“They’re going to try and come after me, anyway. I mean, probably less so if I’m not in the job,” he admitted, sitting in his office on the sprawling National Institutes of Health campus in Bethesda, Md. “I don’t make that a consideration in my career decision.”
If called to testify, Fauci will stress the importance of vaccines and boosters, but acknowledge there may never be a definitive moment when the country can claim victory over an evolving virus that has killed more than one million Americans and left thousands with long Covid symptoms.
The disease’s toll has slowed, the result of vaccination, acquired immunity and less-deadly strains. But it continues to kill more than 300 Americans a day, and the fear of a deadlier variant is ever-present.
“What we have right now, I think we’re almost at a steady state,” Fauci said.
The next chapter of the pandemic
Americans are flummoxed by what that means for them, especially as federal officials last week said all adults should get a second booster now — despite pharmaceutical companies estimating that updated shots targeting the latest strains could be available this fall.
At one point, health officials, including Fauci, expressed cautious optimism that the original regimen and one booster could be enough. Now, amid what Fauci says is a combination of fast-evolving variants and stagnating vaccination rates — Americans are left asking when this vaccination cycle ends.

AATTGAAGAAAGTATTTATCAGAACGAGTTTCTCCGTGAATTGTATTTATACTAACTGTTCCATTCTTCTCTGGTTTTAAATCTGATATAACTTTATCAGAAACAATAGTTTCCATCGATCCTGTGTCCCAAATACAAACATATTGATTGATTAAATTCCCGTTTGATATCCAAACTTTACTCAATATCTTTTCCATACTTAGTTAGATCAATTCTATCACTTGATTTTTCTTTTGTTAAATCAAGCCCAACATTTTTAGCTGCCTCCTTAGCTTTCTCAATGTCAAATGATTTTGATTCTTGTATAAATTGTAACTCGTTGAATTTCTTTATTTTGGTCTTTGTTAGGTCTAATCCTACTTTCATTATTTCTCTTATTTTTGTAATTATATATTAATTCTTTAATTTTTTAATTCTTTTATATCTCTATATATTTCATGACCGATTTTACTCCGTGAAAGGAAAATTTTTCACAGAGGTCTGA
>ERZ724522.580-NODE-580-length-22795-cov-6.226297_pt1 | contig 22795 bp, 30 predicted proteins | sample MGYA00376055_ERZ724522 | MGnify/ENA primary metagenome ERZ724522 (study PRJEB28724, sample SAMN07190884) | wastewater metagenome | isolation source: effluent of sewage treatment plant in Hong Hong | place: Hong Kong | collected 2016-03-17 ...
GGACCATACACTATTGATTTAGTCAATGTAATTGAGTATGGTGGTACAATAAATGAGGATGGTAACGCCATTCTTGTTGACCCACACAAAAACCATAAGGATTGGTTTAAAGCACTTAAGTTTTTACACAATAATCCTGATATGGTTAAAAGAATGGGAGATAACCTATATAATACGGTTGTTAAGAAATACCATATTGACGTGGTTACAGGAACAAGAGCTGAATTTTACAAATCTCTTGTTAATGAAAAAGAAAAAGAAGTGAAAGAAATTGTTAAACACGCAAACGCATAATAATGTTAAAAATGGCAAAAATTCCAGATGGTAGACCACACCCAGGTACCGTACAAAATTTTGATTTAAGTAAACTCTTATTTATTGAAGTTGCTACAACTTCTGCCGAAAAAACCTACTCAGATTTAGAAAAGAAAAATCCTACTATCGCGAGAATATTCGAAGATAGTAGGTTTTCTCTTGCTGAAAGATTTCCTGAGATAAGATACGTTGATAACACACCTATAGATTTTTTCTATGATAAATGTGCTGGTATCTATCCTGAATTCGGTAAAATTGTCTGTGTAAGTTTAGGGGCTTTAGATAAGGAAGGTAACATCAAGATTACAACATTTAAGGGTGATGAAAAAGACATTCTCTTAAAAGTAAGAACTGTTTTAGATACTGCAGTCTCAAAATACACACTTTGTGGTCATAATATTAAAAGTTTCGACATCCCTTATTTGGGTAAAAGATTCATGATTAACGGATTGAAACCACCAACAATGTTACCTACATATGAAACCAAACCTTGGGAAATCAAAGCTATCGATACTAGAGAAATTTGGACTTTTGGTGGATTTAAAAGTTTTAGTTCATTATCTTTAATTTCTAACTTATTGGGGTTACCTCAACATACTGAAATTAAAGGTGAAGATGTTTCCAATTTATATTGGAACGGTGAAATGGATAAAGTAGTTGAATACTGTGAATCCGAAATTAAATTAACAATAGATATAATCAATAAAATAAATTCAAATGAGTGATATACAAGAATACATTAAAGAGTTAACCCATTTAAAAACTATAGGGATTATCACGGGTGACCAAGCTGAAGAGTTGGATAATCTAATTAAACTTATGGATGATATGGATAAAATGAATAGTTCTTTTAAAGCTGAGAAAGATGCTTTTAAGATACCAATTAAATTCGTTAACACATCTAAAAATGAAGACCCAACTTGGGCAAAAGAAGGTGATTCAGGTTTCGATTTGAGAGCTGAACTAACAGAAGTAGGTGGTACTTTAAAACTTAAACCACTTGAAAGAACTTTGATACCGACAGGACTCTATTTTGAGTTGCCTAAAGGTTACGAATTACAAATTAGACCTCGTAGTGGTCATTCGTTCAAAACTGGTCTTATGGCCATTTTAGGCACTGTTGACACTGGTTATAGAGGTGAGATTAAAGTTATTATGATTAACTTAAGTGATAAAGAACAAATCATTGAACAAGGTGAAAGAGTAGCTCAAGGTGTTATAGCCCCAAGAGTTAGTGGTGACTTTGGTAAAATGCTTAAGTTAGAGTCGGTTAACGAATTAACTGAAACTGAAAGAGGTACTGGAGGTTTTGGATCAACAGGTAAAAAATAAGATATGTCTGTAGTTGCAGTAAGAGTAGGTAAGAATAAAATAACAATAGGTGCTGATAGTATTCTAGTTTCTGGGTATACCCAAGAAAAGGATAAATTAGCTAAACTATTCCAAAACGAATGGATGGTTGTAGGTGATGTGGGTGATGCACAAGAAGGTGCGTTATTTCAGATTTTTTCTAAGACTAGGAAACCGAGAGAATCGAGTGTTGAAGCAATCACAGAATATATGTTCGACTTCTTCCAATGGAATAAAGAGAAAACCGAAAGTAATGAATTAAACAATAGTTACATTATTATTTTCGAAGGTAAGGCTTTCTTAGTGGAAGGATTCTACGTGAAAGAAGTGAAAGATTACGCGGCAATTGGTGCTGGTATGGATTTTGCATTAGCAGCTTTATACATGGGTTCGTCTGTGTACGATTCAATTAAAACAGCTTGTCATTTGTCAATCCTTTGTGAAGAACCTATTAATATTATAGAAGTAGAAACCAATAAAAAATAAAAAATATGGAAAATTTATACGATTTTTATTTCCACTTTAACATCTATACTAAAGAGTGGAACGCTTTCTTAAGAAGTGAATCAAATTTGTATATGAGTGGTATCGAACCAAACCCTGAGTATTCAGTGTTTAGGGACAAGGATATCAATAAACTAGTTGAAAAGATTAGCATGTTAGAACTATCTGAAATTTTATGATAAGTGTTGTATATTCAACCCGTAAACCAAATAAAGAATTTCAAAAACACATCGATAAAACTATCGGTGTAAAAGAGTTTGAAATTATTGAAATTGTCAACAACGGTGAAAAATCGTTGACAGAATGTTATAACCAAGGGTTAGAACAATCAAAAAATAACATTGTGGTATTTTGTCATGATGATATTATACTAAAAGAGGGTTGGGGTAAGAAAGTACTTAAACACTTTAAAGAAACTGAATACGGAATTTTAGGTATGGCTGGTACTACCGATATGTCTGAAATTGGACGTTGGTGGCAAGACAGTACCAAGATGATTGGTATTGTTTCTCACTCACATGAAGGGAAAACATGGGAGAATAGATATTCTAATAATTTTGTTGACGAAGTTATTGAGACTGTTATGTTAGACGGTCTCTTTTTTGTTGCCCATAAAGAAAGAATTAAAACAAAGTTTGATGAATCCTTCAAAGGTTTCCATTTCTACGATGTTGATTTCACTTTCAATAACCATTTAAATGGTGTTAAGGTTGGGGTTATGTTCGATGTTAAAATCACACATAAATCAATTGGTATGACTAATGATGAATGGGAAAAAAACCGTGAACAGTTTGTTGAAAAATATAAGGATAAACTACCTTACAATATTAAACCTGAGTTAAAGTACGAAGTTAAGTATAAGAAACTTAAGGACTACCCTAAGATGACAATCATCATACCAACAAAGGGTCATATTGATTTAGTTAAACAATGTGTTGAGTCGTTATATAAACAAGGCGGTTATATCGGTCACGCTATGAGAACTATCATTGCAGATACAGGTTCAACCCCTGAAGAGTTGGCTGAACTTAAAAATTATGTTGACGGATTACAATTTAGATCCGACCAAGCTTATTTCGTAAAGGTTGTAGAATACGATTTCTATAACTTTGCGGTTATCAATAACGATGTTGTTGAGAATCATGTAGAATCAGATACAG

“That’s a reasonable question,” said Fauci. “But the reason not to wait is that we’re not exactly in a lull.”
There are more than 130,000 documented Covid-19 cases a day, a figure that officials and public health experts say could be as much as four or five times lower than the actual infection rate as people take at-home tests or simply do not know they are transmitting the virus.
“I think, although I don’t know for sure, [that] over the next cycle or so, we’ll be getting towards a once a year boost, like flu,” Fauci said, expressing the uncertainty that has plagued scientists and the Biden administration when they contemplate the speed with which a new variant can take hold.